It’s time for me to dismount my sopabox and move on to this week’s theme song. The Tears Of A Clown is one of my all-time favorite records. It was written by Smokey Robinson, Stevie Wonder, and Hank Cosby for the Miracles in 1970.  It’s one of the songs that made me into the music geek that I am today. It’s on Smokey with Pagliacci as an unindicted co-conspirator.

We have two versions for your listening pleasure. The original Miracles single and Smokey with Daryl Hall on the latter’s teevee show.

Now that we’ve wept the tears of a clown, it’s time to dry off, then jump to the break.

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Saturday Odds & Sods: Dimming Of The Day

New Orleans Window by Lee Friedlander.

Happy Bastille Day. I’m not planning on storming anything, it’s too damn hot for that. I *am* spending some time in the heat by attending San Fermin New Orleans. It’s our zany version of the running of the bulls in which the bulls are rollergirls with plastic bats. I’m not running, I’m drinking mimosas, eating donuts, and hanging out with Dr. A, our friend Cait, the child army, and whoever else shows up. It’s a sweaty, fun, and deeply silly time.

I predicted that the president* would make an ass of himself in the UK and he has done so. He gave an inflammatory interview to the Murdoch owned Sun wherein he praised Boris Johnson, criticized Theresa May, bashed immigrants, and wished people would call the country England again. He apparently re-annexed Ireland while he was at it. The next day, he denied attacking May and called The Sun “fake news” even though it’s owned by his pal Rupert. It was just another day in Trump World.

The featured image is one of my favorite photographs from the New Orleans Museum of Art’s Lee Friedlander in Louisiana exhibit. The New York based photographer has a passion for New Orleans, which is on display at NOMA until August 12th.

This week’s theme song was written by Richard Thompson for Pour Down Like Silver the third album he and then wife Linda recorded together. We have three versions for your listening pleasure. The original version followed by covers by the Neville Brothers and Bonnie Raitt. RT plays on the latter recording.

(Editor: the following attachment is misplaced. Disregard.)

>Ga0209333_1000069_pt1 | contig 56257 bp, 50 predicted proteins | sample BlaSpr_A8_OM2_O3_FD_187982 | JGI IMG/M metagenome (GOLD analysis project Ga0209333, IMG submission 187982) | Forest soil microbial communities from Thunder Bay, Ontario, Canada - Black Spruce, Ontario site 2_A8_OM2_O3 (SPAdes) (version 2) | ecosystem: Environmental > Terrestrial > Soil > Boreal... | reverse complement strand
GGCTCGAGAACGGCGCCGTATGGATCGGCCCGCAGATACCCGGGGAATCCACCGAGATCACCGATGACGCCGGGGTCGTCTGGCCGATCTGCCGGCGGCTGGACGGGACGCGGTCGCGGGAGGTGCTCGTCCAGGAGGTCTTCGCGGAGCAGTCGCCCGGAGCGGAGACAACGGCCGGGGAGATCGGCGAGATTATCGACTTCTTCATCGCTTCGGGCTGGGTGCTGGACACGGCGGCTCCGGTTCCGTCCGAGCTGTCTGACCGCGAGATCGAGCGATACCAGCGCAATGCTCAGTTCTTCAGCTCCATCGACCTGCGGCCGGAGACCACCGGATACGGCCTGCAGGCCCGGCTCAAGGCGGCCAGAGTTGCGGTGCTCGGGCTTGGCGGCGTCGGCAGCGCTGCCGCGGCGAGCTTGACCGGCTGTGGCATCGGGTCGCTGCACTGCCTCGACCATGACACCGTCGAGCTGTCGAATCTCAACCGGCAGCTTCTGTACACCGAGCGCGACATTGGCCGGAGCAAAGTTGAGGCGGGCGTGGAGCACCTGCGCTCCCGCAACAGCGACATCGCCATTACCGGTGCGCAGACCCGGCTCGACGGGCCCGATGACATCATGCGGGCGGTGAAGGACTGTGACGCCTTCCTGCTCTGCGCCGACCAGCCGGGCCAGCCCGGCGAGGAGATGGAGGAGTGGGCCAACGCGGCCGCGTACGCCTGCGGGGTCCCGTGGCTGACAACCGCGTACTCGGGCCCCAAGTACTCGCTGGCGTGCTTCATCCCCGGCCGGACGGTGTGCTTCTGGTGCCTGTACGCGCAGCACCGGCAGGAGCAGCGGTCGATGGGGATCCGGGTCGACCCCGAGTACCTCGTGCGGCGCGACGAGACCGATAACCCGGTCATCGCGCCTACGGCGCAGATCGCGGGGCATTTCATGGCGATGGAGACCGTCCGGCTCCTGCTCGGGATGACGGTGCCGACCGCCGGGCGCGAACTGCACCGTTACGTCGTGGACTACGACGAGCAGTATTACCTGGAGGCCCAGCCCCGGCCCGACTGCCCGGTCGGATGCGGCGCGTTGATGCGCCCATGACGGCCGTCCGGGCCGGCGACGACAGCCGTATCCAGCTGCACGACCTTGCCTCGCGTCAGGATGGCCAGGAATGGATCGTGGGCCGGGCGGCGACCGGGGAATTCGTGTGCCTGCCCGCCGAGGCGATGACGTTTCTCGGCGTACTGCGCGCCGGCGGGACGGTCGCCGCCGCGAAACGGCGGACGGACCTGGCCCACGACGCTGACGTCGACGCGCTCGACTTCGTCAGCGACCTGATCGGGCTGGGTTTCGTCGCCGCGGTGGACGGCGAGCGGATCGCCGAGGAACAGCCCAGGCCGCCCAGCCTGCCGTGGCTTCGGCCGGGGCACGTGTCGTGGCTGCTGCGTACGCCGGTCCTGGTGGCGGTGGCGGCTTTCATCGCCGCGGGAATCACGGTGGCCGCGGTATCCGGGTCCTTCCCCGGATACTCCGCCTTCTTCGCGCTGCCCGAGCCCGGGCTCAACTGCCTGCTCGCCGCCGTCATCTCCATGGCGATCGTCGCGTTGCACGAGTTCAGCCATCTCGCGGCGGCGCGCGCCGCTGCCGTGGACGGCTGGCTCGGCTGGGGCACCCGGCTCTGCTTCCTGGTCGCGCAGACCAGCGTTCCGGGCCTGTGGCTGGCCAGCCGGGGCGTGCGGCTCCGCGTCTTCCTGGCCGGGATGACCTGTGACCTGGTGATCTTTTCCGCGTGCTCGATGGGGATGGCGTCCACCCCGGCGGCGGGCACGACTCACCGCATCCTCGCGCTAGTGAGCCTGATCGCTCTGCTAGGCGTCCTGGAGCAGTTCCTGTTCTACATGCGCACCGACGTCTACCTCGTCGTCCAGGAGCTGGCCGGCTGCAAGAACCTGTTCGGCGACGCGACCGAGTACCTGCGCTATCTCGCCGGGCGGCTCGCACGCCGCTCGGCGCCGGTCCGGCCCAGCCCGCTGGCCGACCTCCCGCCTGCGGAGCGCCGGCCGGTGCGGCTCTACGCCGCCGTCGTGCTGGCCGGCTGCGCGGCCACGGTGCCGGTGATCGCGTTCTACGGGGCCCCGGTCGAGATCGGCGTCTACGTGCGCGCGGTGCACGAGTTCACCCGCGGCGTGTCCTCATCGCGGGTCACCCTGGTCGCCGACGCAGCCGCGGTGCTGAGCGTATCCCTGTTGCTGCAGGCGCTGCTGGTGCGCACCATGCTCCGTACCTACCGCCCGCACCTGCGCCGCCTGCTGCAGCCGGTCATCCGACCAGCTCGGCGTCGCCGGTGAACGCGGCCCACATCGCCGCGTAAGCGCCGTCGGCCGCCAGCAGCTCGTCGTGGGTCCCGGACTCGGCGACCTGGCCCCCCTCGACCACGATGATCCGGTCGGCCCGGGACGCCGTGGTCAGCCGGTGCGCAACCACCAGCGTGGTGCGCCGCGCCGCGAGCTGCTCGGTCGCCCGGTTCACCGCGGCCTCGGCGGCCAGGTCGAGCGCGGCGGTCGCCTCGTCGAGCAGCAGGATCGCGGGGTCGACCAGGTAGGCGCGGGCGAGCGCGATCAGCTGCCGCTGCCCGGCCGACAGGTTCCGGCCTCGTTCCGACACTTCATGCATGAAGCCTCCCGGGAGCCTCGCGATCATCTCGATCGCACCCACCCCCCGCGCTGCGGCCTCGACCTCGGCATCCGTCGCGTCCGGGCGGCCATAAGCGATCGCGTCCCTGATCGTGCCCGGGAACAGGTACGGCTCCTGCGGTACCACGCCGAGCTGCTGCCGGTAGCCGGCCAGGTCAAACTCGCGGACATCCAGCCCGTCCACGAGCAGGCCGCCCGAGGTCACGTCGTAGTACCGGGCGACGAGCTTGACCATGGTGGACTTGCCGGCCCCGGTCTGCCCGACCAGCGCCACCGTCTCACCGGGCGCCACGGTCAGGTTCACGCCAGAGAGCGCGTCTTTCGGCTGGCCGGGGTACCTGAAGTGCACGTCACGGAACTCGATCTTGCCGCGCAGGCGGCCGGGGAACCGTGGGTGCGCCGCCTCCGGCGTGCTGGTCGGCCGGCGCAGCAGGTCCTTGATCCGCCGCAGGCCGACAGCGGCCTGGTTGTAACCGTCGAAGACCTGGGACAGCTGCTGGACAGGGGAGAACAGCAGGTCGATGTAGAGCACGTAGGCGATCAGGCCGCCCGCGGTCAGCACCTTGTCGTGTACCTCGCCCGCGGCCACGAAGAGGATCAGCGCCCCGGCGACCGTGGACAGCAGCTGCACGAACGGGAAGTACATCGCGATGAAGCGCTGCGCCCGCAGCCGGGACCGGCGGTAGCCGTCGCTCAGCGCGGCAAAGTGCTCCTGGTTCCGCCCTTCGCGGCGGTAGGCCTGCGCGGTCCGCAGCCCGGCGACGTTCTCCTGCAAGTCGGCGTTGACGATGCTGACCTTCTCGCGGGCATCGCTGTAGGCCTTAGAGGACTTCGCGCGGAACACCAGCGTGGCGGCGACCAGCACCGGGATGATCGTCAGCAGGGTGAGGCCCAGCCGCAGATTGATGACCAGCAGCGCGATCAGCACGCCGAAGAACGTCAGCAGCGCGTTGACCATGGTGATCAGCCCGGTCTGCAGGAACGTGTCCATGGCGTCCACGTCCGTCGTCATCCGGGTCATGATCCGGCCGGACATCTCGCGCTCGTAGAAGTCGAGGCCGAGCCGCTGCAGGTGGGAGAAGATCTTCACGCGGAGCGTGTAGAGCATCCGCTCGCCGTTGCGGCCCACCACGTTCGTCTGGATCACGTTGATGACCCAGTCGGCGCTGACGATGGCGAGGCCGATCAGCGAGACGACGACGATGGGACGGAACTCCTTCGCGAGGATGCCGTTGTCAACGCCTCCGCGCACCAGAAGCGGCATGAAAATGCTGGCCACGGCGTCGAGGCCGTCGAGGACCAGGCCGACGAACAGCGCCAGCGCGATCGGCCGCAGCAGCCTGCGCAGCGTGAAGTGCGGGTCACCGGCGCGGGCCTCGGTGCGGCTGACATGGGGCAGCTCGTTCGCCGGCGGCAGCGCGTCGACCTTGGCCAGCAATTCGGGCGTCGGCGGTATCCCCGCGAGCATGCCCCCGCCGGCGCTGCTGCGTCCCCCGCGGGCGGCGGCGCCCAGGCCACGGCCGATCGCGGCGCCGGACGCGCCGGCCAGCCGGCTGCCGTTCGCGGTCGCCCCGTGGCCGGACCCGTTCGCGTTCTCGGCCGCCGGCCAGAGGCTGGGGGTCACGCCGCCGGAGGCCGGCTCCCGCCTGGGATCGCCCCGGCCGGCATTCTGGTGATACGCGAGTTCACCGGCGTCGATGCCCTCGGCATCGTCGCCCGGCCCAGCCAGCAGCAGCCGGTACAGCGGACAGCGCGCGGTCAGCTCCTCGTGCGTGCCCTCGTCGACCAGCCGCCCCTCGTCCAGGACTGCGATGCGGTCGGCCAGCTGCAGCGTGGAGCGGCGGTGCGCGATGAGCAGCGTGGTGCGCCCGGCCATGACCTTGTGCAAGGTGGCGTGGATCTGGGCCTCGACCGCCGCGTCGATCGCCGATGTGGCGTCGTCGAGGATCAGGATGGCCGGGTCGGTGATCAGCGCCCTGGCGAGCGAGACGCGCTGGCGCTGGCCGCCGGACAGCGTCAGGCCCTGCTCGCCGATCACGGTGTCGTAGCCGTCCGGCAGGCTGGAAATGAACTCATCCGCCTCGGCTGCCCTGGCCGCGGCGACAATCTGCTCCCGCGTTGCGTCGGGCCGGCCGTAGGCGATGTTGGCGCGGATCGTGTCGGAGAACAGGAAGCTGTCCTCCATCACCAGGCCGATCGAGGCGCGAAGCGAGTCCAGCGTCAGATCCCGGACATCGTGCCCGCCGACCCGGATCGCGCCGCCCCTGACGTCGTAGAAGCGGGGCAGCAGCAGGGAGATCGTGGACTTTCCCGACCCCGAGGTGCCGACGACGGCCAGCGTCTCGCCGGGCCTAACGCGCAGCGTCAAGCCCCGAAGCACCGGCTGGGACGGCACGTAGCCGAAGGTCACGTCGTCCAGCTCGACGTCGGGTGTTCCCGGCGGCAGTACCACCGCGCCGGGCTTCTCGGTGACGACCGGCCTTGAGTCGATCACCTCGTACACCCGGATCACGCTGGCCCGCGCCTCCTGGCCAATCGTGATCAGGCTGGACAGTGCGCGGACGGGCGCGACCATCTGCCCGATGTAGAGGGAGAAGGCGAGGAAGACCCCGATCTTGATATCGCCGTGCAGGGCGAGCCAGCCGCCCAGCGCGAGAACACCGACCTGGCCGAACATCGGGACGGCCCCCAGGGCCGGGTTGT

Now that we’re feeling a bit on the dim side,  let’s brighten things up by jumping to the break.

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Projection Thy Name Is Donald

It’s tricky writing about something like the NATO summit in the Trump era. One never knows whether he’ll be satisfied with sowing chaos or will get down to some real destruction. As of this writing, it appears to be the former BUT that could change if he gets an itchy twitter trigger finger. This is no way to run a railroad, let alone an alliance.

The president* trotted out two of his personas at the summit: the Kaiser of Chaos and the Insult Comedian. He attacked Germany for having business dealings with a Russian oil company. Uh, Donny, Germany doesn’t have any oil. That’s one reason they lost World War II, which was a good thing in case you forgot what side we were on. Better yet, the Russians were our allies in that conflict. Who knew? Not Trumpy.

It was in his comments about Germany that the Insult Comedian did his projection trick. I’ll let a tweet from a friend of mine explain:

Thanks for the definition, o hairy one. Trump also said that Germany was in “Russia’s pocket.” It must be crowded in there, Donny. Perhaps Putin has a huge overcoat with massive pockets. It gets cold in the former Soviet Union even for spies who have come in from the cold and become presidents.

Getting offended is fashionable in 2018. I don’t offend  easily. But I *was* offended on behalf of Chancellor Merkel who grew up in East Germany, which was a vassal state of the Soviet Union. Why? Trump also referred to Germany as a “captive of Russia.”